U.S. Secretary of State Rex Tillerson called for the ouster of Syrian President Bashar al-Assad on Thursday in the aftermath of the chemical-weapons attack this week that killed nearly 100 people in a rebel-held town and sickened another 350.
"The process by which Assad would leave is something that requires an international community effort, both to first defeat ISIS [Islamic State extremists] within Syria, to stabilize the Syrian country to avoid further civil war, and then to work collectively with our partners around the world through a political process that would lead to Assad leaving," Tillerson told reporters in Florida.
Signaling an abrupt shift in U.S. policy about Assad's future in Syria, Tillerson said there would be "no role for him to govern the Syrian people."
Tillerson's remarks contrasted with comments at the White House just last week, where spokesman Sean Spicer said President Donald Trump's administration is moving away from the stance taken by former President Barack Obama, who had called for Assad's removal.
"There is a political reality that we have to accept in terms of where we are right now," Spicer said Friday. "We lost a lot of opportunity [during] the last administration, with respect to Assad." Spicer said then, as Tillerson had, that Assad's fate should be decided by "the Syrian people" — comments taken by the world as a signal that Washington no longer attached a top priority on dislodging Assad from power in Damascus.
Trump was in accord with Tillerson's new position on Syria, as he arrived in Florida late Thursday for a summit with Chinese President Xi Jinping. The president said Assad is "running things" in Syria, and clearly in charge there, "so something should happen" in response to the chemical weapons attack.
A day earlier, Trump deplored the gas attack in Syria as "an affront to humanity that cannot be tolerated." The attack killed untold numbers of children, sparking global moral outrage against Assad and Russia, Syria's biggest ally.
"We are considering an appropriate response" to the chemical attack in Syria, Tillerson said, and the United States is consulting with other countries to determine how best to respond. "It's a serious matter; it requires a serious response."
U.S.: Assad 'responsible' for attack
The top U.S. diplomat said Tuesday's attack "horrified all of us. ... There is no doubt in our minds, and the information we have supports this, that Syria, the Syrian regime" under Assad, is "responsible for this attack. And, I think, further it is very important that the Russian government consider carefully their continued support for the Assad regime."
The U.S. military said Syrian attack planes dropped the chemical bombs on a rebel-held town.
"People on the ground were observed reacting to a nerve agent, and the building hit was determined to be a hospital," a U.S. military official told VOA.
The official said that Syrian fixed-wing aircraft carried out the attack, and rejected Russian and Syrian claims that the target hit was a rebel-controlled warehouse stockpiling chemical weapons.
Syrian Foreign Minister Walid Moallem said in Damascus his country did not use chemical weapons during airstrikes on Khan Sheikhoun, and insisted they would never be used, "even against terrorists." He repeated Russia's report that the airstrikes hit a warehouse, not a hospital.
The Kremlin said Russian President Vladimir Putin, in a phone call with Israeli Prime Minister Benjamin Netanyahu, "underlined that it's unacceptable to make unfounded accusations against anyone until a thorough and unbiased international investigation" has been conducted. But a Putin spokesman also said that Russia's support for Assad is not unconditional.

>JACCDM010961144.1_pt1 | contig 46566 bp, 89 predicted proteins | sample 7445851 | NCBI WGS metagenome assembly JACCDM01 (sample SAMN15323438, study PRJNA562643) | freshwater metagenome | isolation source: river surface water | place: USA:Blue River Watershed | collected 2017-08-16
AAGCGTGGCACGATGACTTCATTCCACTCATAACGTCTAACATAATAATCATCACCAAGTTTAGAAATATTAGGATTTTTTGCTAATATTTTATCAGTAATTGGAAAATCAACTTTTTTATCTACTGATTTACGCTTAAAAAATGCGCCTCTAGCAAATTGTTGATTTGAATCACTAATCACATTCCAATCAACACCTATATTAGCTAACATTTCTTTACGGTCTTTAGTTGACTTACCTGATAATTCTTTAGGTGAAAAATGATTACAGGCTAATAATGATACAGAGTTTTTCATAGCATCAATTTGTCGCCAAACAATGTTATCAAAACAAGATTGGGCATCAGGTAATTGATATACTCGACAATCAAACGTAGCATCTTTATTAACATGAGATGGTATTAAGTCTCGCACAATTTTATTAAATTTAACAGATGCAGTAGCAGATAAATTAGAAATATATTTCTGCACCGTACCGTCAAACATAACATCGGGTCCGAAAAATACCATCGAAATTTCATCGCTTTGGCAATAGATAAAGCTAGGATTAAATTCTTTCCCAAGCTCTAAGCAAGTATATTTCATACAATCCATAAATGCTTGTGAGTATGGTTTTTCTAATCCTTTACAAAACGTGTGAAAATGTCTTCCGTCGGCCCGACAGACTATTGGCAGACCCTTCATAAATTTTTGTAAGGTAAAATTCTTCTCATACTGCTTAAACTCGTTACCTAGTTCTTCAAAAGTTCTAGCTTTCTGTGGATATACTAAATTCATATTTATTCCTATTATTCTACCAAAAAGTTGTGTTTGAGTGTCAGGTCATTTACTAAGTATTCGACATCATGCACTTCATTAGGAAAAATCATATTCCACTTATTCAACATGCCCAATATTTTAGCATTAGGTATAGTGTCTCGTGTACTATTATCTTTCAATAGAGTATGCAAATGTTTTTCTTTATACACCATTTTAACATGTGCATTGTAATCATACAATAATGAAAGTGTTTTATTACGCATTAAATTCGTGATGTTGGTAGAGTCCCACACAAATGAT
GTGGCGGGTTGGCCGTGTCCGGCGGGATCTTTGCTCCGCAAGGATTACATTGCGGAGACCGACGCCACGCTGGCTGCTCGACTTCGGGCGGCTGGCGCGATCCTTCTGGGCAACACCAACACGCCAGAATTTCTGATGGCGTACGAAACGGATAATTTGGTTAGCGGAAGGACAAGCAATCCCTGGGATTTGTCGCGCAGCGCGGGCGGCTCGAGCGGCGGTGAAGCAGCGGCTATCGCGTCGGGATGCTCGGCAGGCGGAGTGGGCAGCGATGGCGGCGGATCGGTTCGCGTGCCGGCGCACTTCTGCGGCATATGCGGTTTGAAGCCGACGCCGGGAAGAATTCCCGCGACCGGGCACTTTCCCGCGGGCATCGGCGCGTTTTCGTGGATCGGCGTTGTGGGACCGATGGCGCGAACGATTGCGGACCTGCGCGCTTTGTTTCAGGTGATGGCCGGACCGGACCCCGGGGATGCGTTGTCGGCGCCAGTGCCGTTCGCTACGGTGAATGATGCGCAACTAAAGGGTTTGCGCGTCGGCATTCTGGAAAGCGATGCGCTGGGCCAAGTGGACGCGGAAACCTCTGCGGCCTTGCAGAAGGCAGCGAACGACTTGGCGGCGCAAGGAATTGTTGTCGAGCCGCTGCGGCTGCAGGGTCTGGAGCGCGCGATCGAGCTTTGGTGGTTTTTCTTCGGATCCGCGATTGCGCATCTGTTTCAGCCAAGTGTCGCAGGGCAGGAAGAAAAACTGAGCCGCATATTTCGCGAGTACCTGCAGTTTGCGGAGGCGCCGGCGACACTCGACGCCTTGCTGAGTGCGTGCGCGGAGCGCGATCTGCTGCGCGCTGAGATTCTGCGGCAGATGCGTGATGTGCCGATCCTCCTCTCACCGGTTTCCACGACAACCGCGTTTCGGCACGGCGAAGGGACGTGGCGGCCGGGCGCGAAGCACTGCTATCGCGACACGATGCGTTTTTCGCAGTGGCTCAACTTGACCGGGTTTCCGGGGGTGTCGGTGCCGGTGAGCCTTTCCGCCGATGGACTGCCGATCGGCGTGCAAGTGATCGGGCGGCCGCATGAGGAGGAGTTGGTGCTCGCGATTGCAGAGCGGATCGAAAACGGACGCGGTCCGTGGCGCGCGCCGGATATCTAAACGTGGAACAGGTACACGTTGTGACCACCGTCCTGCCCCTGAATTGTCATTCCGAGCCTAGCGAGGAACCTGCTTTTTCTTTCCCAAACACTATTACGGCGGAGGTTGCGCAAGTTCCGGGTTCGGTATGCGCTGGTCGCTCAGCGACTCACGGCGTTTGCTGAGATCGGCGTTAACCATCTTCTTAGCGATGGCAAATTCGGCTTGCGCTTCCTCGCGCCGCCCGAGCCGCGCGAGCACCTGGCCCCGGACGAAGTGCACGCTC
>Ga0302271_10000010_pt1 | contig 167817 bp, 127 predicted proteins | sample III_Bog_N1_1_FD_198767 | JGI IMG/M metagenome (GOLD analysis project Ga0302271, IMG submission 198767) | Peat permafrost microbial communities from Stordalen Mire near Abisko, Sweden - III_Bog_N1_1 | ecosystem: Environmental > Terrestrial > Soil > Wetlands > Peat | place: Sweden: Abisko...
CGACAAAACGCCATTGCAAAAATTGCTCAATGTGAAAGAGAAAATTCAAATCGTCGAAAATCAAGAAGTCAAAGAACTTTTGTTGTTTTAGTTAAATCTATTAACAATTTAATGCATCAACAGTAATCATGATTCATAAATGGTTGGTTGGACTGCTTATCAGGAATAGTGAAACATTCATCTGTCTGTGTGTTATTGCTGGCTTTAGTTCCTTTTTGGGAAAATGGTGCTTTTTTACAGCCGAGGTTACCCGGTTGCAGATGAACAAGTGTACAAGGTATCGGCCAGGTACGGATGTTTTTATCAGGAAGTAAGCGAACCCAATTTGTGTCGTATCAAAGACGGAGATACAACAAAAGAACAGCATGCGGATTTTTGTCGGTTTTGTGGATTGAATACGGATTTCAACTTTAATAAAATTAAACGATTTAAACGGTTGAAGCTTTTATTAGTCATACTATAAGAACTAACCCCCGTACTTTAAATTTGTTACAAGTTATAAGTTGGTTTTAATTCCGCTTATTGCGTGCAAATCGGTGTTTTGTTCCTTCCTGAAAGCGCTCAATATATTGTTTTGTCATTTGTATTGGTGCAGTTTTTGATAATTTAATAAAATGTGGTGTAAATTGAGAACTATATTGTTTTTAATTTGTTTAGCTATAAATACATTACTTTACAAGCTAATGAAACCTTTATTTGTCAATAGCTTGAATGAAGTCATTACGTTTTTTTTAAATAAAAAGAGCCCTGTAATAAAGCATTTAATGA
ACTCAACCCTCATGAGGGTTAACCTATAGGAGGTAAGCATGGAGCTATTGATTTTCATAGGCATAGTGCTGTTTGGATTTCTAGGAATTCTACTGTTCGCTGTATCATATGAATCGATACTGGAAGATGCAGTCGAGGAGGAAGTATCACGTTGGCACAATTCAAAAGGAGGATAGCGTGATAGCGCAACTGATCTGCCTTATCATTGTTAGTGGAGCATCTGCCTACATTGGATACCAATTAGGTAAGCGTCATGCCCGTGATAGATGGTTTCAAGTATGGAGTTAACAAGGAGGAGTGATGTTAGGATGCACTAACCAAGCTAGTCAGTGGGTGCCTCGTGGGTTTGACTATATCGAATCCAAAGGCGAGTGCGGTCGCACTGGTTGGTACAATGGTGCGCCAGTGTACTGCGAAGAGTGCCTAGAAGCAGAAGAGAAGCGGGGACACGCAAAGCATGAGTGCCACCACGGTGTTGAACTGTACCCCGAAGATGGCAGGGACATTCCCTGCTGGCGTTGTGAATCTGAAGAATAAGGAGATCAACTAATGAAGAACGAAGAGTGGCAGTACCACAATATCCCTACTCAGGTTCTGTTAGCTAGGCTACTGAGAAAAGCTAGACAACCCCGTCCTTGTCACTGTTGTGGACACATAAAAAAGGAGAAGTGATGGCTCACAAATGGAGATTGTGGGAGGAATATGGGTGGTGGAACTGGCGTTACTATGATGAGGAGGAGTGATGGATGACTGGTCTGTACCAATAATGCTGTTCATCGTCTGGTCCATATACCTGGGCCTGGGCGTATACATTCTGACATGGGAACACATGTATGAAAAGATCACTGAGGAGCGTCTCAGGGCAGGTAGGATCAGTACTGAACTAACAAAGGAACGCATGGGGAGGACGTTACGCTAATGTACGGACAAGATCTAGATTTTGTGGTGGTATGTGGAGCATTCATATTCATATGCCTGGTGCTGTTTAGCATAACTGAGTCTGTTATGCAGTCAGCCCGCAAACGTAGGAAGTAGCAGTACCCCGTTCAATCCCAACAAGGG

Turkish Justice Minister Bekir Bozdag said in Ankara that autopsy results on three Syrians killed in the attack show they died as a result of exposure to chemical weapons. The three were among at least 30 others who were sent to Turkey. Bozdag said the autopsies were conducted by officials from the World Health Organization late Wednesday in Adana.
Moallem demanded any investigation into the bombing not be politicized, stressing that it begin in Damascus, not Ankara.
Jordanian King Abdullah II, meeting with Trump at the White House on Wednesday, said, "This is another testament to the failure of international diplomacy to find solutions to this crisis."
Britain, France and the United States strongly condemned Russia on Wednesday during an emergency session of the United Nations Security Council.
The fate of a draft U.N. resolution condemning the attack written by the three Western powers remains in limbo, as Russia's envoy said at the emergency session he did not think the time was right for such action.
When asked about the validity of Russia's assertion that Syrian warplanes struck a facility housing chemical weapons possessed by rebel forces, American expert Craig Williams told VOA, "Anything is possible, though it strikes me as a bit far-fetched."
Williams, an informal adviser to the Organization for the Prohibition of Chemical Weapons, a U.N. agency, says it is possible that sarin gas stored in a building and hit by an airstrike using conventional weapons could be released.
"That could be one scenario, but it is not the most likely," he said. "If sarin was stored there and hit by a missile, it would most likely be consumed in the subsequent fireball, but if any sarin molecules escaped and weren't consumed in the explosion, then they would disperse. There are too many variables to take into account, and I have no way of knowing from afar.
"I think the most likely cause is that an agent was dropped by regime warplanes," he said.
VOA’s Margaret Besheer, Jeff Seldin, Jamie Dettmer, Peter Heinlein and Carla Babb contributed to this report.